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Old July 18th, 2015, 12:10 PM   #1
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Recording SFX advice.

Hi all.

Within the next few weeks I'll be recording some Foley for a series of videos that I am producing and directing.

I've recorded all my VO stuff, and that worked out great, given where I had to record it. The voice overs are supposed to sound like they take place in a busy ICU unit at a hospital.

I hadn't given this to much thought other than I'd go out with my recorder, headphones and a Rode NT3 set up on a stand with the feet cushioned to prevent as much ground noise as possible. Probably position the mic approx. 6 feet high and aim toward any or all action and then hit record for 10 minutes and that's that. I also have a Rode NTG3 and a few omnidirectional AT899 lavs, which I'm guessing wouldn't work real well. But my gut tells me omni something or other.

I also have my old friend/nemesis the stereo AT822 I could pull out of retirement as well.

Any advice for recording Foley? The final levels will obviously be much lower than my VO. Just ambience.

Thanks.

Jonathan

Last edited by Jonathan Levin; July 18th, 2015 at 04:23 PM. Reason: Foley with capital F!
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Old July 18th, 2015, 02:52 PM   #2
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re: Recording SFX advice.

Sorry to nit-pic.. but.. That's "Foley" with a capital "F". A person's name: 'Jack Donovan Foley' (search for more info).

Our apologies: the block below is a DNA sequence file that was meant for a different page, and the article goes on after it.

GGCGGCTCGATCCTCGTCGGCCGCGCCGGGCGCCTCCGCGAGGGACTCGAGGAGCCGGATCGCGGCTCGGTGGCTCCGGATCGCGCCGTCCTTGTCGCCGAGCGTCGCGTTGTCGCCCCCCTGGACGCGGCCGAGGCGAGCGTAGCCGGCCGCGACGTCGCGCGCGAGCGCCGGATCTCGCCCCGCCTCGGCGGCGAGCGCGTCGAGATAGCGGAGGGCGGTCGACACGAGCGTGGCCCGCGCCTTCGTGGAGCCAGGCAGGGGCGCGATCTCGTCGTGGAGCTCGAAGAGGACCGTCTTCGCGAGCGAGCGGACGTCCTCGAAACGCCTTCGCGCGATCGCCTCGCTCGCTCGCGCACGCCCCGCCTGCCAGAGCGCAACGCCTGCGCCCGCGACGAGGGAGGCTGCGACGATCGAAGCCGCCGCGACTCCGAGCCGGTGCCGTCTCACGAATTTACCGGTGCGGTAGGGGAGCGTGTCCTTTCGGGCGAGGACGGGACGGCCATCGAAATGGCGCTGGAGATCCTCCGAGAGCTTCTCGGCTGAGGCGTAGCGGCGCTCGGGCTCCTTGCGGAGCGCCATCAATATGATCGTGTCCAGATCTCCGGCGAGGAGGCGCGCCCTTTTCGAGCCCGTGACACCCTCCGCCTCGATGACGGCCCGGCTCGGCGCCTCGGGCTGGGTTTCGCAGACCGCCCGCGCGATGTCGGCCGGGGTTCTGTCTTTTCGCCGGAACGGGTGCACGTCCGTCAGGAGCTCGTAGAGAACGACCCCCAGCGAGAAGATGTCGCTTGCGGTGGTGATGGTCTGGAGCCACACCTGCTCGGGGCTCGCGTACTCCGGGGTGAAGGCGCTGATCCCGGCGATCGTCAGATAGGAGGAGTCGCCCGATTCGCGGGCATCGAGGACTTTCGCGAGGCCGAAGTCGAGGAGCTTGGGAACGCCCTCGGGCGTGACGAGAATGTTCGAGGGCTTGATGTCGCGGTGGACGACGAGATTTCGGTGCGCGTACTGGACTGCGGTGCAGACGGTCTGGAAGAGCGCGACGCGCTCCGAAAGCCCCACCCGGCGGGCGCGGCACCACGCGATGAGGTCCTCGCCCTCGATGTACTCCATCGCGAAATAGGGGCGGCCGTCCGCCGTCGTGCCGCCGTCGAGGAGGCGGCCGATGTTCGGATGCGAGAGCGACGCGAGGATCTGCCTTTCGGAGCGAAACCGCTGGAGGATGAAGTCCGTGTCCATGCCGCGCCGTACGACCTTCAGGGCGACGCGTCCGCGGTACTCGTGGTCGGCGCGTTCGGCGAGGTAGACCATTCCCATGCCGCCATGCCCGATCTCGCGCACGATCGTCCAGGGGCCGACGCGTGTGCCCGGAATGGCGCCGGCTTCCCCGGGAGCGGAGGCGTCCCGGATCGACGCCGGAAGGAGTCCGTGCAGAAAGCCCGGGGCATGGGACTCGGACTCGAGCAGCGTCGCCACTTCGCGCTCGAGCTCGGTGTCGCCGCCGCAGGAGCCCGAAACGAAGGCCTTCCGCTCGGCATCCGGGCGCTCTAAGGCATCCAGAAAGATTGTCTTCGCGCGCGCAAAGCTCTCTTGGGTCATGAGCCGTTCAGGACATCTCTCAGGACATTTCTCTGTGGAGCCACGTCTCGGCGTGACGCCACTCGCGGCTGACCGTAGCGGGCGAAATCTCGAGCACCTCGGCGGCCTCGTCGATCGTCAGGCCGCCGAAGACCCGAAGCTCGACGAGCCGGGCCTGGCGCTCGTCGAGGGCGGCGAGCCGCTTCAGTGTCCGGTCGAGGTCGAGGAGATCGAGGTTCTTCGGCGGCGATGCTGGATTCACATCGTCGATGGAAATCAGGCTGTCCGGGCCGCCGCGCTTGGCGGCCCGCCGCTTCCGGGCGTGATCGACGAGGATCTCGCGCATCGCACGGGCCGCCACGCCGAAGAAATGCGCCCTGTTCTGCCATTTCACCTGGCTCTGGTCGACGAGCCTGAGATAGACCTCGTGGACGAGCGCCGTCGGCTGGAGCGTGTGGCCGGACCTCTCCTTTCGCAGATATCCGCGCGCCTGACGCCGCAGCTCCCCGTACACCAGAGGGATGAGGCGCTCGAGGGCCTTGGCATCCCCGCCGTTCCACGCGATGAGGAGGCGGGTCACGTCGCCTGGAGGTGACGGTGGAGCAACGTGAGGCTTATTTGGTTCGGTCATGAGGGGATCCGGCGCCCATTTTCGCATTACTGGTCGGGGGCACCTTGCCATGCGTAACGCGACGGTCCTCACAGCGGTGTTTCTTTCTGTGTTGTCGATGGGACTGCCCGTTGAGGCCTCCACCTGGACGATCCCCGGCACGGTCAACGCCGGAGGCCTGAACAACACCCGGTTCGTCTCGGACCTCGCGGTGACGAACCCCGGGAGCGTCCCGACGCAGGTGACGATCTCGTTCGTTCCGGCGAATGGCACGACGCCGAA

Foley and S/FX are actually two different things. For instance, recording footsteps to picture as a guide would be considered Foley. Recoding ambient sound for atmosphere, gun shots, door slams are considered 'sound effects'. (S/FX).type and normally recorded in stereo (or multi channel).
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Old July 18th, 2015, 04:28 PM   #3
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re: Recording SFX advice.

Thanks Rick.

Corrected spelling in message but could not edit title. Thanks for pointing out difference between S/FX and Foley. I won't be using any old washboards or coconuts for this so it is in fact sound effects I'm doing.

JL
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Old July 18th, 2015, 06:40 PM   #4
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re: Recording SFX advice.

Of the mics you have access to, the NT3 would be the best choice as long as your mic preamp is quiet enough to match the low self-noise but only moderate output of the NT3 without adding any noise of its own. You have a Sound Devices recorder, right?

If I was doing this, I would likely use my very quiet, clean, natural sounding and high-output AT4021 cardioid.

Or if I was limited to a battery-powered mic, my K6/ME64 cardioid.